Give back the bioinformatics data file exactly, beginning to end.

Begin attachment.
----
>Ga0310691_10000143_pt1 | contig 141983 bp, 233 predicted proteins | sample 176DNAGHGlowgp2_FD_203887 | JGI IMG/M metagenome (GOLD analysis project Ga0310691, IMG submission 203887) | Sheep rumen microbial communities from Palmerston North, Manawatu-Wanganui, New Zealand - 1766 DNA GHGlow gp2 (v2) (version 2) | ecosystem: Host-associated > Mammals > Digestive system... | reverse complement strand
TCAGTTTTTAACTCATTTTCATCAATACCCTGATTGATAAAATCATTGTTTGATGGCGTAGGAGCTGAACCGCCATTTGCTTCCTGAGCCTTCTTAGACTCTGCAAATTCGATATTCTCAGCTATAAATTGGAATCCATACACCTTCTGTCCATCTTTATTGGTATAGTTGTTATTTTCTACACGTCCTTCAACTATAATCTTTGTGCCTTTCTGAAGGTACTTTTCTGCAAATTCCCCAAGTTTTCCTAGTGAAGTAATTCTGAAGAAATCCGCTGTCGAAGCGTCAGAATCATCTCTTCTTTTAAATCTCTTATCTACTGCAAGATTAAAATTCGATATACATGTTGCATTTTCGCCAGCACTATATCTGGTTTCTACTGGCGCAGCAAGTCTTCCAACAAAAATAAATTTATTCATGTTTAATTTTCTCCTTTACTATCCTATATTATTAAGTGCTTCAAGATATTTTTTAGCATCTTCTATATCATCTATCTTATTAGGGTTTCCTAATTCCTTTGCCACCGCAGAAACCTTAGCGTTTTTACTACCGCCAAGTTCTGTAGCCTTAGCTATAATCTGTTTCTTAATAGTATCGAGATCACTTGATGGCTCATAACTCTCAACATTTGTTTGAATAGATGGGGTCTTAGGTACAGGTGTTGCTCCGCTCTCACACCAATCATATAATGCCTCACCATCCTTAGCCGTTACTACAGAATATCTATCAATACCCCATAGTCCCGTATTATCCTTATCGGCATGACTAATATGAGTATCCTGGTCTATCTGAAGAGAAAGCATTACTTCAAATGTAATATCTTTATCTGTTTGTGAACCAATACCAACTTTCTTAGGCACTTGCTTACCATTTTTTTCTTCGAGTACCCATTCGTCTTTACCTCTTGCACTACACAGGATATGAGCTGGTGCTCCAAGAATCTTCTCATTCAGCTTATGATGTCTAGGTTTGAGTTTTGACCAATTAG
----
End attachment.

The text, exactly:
>Ga0310691_10000143_pt1 | contig 141983 bp, 233 predicted proteins | sample 176DNAGHGlowgp2_FD_203887 | JGI IMG/M metagenome (GOLD analysis project Ga0310691, IMG submission 203887) | Sheep rumen microbial communities from Palmerston North, Manawatu-Wanganui, New Zealand - 1766 DNA GHGlow gp2 (v2) (version 2) | ecosystem: Host-associated > Mammals > Digestive system... | reverse complement strand
TCAGTTTTTAACTCATTTTCATCAATACCCTGATTGATAAAATCATTGTTTGATGGCGTAGGAGCTGAACCGCCATTTGCTTCCTGAGCCTTCTTAGACTCTGCAAATTCGATATTCTCAGCTATAAATTGGAATCCATACACCTTCTGTCCATCTTTATTGGTATAGTTGTTATTTTCTACACGTCCTTCAACTATAATCTTTGTGCCTTTCTGAAGGTACTTTTCTGCAAATTCCCCAAGTTTTCCTAGTGAAGTAATTCTGAAGAAATCCGCTGTCGAAGCGTCAGAATCATCTCTTCTTTTAAATCTCTTATCTACTGCAAGATTAAAATTCGATATACATGTTGCATTTTCGCCAGCACTATATCTGGTTTCTACTGGCGCAGCAAGTCTTCCAACAAAAATAAATTTATTCATGTTTAATTTTCTCCTTTACTATCCTATATTATTAAGTGCTTCAAGATATTTTTTAGCATCTTCTATATCATCTATCTTATTAGGGTTTCCTAATTCCTTTGCCACCGCAGAAACCTTAGCGTTTTTACTACCGCCAAGTTCTGTAGCCTTAGCTATAATCTGTTTCTTAATAGTATCGAGATCACTTGATGGCTCATAACTCTCAACATTTGTTTGAATAGATGGGGTCTTAGGTACAGGTGTTGCTCCGCTCTCACACCAATCATATAATGCCTCACCATCCTTAGCCGTTACTACAGAATATCTATCAATACCCCATAGTCCCGTATTATCCTTATCGGCATGACTAATATGAGTATCCTGGTCTATCTGAAGAGAAAGCATTACTTCAAATGTAATATCTTTATCTGTTTGTGAACCAATACCAACTTTCTTAGGCACTTGCTTACCATTTTTTTCTTCGAGTACCCATTCGTCTTTACCTCTTGCACTACACAGGATATGAGCTGGTGCTCCAAGAATCTTCTCATTCAGCTTATGATGTCTAGGTTTGAGTTTTGACCAATTAG